She then stands stock still for a moment like she doesn't know what to do before she starts shaking. It starts at her head like she is shaking off water after a bath then runs down her body. She shakes so much she falls over on her side. Whole body stiffens and shakes and jerks then it sort of goes into a different stage. Her back legs tuck in to her body but her front legs sort of 'cycle' in the air as if she is running but only on her front legs. She chomps her mouth and howls while this is going on, and it's also when she wees and poos on the floor. After that she'll try and get up - the first two she had she was sick again as she stood (more saliva and phlegm), the last ones she hasn't been sick at this point but the rest has been exactly the same. Very wobbly and looks absolutely petrified - eyes wide as saucers, ears back. She doesn't seem to recognise me or know where she is. After this I have been leading her to her crate, she tends to need a bit of support walking - and leaving her to sleep it off. Curtains shut etc to try and make it as dark and quiet as possible. She has been a bit slow and dozy for the rest of the day after each one but then back to her bouncy self the day after.

Hope that description helps, tried to put as much detail in as poss x

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Mattie
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Post by Mattie » Wed Jul 15, 2009 6:59 am

The leg movements sound like my husband's seizures, he had a stroke and couldn't move his right arm unless he was having a seizure, then it would be going up and down at a great rate. :lol:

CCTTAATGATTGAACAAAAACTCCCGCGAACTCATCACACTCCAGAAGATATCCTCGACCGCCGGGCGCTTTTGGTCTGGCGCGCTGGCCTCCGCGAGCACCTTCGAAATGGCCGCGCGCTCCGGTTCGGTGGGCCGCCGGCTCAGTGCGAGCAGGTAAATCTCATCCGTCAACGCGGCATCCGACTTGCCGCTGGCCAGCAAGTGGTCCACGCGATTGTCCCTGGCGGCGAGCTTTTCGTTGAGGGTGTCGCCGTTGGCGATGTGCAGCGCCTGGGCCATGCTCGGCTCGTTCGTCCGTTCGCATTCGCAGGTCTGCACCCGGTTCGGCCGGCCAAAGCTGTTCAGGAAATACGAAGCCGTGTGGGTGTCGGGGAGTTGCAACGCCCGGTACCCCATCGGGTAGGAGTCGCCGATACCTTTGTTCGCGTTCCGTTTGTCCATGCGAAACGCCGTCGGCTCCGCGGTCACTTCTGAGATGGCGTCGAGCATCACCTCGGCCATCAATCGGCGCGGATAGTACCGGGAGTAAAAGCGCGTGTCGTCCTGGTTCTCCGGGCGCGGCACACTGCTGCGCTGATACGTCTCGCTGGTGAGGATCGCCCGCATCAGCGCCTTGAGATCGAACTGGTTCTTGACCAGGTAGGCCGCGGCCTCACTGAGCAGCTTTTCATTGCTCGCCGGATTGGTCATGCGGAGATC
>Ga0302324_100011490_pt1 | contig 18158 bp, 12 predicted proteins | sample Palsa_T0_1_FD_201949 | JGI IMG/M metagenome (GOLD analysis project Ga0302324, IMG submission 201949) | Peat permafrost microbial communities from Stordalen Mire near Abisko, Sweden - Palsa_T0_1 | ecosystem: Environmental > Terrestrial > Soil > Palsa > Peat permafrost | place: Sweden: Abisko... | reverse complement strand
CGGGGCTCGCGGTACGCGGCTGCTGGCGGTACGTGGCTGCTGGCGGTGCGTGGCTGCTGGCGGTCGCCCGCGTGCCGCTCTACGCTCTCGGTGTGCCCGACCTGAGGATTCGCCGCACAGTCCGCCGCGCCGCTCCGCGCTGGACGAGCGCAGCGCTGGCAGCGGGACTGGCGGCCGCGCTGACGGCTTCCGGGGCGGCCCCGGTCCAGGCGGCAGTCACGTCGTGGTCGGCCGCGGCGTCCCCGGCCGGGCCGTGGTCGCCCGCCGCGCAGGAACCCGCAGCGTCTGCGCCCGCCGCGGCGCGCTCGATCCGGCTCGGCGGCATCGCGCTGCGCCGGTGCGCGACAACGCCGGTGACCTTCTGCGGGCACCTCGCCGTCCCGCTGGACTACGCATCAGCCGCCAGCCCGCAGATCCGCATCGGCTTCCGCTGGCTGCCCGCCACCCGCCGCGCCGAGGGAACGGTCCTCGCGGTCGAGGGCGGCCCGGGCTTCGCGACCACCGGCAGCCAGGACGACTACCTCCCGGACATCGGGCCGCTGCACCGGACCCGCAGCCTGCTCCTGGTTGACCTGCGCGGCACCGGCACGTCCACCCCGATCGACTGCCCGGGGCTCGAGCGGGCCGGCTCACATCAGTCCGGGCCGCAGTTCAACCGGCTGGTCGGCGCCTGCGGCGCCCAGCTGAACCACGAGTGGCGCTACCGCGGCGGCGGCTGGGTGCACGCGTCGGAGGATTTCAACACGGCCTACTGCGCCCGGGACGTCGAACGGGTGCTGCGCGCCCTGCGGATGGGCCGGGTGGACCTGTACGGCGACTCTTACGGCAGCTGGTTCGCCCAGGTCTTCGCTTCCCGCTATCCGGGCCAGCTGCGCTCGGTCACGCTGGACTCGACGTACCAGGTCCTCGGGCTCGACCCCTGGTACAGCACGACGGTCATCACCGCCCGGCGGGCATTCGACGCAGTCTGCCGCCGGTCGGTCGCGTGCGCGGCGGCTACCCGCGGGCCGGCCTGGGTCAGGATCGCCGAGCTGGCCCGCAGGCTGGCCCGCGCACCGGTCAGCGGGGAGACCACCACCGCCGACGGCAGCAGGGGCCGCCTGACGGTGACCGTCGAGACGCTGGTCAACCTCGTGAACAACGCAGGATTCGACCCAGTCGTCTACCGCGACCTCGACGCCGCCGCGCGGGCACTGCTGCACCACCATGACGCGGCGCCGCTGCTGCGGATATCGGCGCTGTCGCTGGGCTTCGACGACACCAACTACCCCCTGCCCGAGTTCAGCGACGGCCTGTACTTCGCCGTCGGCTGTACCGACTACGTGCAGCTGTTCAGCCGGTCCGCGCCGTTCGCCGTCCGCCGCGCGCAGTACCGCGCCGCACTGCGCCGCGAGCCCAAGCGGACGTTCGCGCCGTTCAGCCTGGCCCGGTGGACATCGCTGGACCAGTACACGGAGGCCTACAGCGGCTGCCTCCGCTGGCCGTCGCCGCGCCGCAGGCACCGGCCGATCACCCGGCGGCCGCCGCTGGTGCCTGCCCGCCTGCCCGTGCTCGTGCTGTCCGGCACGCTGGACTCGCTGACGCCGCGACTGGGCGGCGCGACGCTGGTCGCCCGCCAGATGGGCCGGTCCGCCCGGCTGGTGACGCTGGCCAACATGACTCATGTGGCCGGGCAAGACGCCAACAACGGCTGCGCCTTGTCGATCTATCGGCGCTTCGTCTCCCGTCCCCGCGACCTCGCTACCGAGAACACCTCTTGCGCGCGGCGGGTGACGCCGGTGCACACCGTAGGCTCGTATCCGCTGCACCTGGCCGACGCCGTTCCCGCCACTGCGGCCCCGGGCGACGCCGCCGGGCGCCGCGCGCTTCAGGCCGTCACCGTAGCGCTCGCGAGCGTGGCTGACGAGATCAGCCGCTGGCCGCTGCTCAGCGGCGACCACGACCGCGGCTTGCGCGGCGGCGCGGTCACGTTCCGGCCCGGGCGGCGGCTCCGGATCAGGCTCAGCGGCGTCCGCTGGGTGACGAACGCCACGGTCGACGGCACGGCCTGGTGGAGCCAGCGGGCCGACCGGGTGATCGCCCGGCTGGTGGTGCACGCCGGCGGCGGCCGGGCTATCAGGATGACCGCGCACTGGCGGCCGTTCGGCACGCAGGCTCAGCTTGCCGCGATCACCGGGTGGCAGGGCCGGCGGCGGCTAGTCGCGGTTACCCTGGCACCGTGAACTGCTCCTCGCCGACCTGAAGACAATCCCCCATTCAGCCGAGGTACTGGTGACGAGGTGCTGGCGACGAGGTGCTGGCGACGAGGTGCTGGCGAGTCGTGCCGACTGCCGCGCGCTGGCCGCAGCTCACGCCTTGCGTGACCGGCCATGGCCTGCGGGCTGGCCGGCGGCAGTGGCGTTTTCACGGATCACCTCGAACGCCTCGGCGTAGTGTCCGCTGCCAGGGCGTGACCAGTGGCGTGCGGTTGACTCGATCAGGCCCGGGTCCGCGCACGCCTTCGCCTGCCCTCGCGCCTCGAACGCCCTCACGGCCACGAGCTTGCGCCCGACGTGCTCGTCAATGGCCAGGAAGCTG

Although alergies can cause seizures, your description doesn't sound like an alergy related seizures that I have heard about. The tests are essential and if possible a MRI scan, that will tell if there is any brain damage, hopefully their won't be.

I found that cuddling if possible or any contact with either my husband or dogs having seizures helped. Hubby was able to say later that it helped him through a very frightening experience although at first he wasn't aware of anything until he was coming round.

With both Tommy and Joe physical contact when they were having a seizure seemed to stop the panicking, it just needs to be a hand on them somewhere.
[url=http://img.photobucket.com/albums/v312/Nethertumbleweed/PIXIE.jpg][img]http://img.photobucket.com/albums/v312/Nethertumbleweed/th_PIXIE.jpg[/img][/url]

danabanana
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Joined: Wed Nov 28, 2007 9:21 am
Location: NE England

Post by danabanana » Wed Jul 15, 2009 7:04 am

I've been told that too, I try and just have a hand on her somewhere or stroke her and talk to her. Often babbling rubbish as I can't think what to say!

Nice to know that your husband found it helped though, I hope she finds it comforting too x

maximoo
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Post by maximoo » Wed Jul 15, 2009 9:30 am

Many years ago we had a little mutt and she was epileptic. We got her when I was 14 . We never knew what epilepsy was. She had her first fit and we had no clue why/what was going on. She never went to the vet. She would first throw up, then she'd fall to her side foaming at the mouth shaking violently for a few seconds. After she was so hyped up/confused for about 45 mt--running back & forth to each family member. Finally she would lie down. She had about 2 episodes pr year till she was around 11. The last 2 yrs of her life she didn't have any. We never knew the reason for it. We lived on a fixed income. I think her first vet visit was when she was around age 10.
I wish I had known then what I know now. Knowledge is definitely power.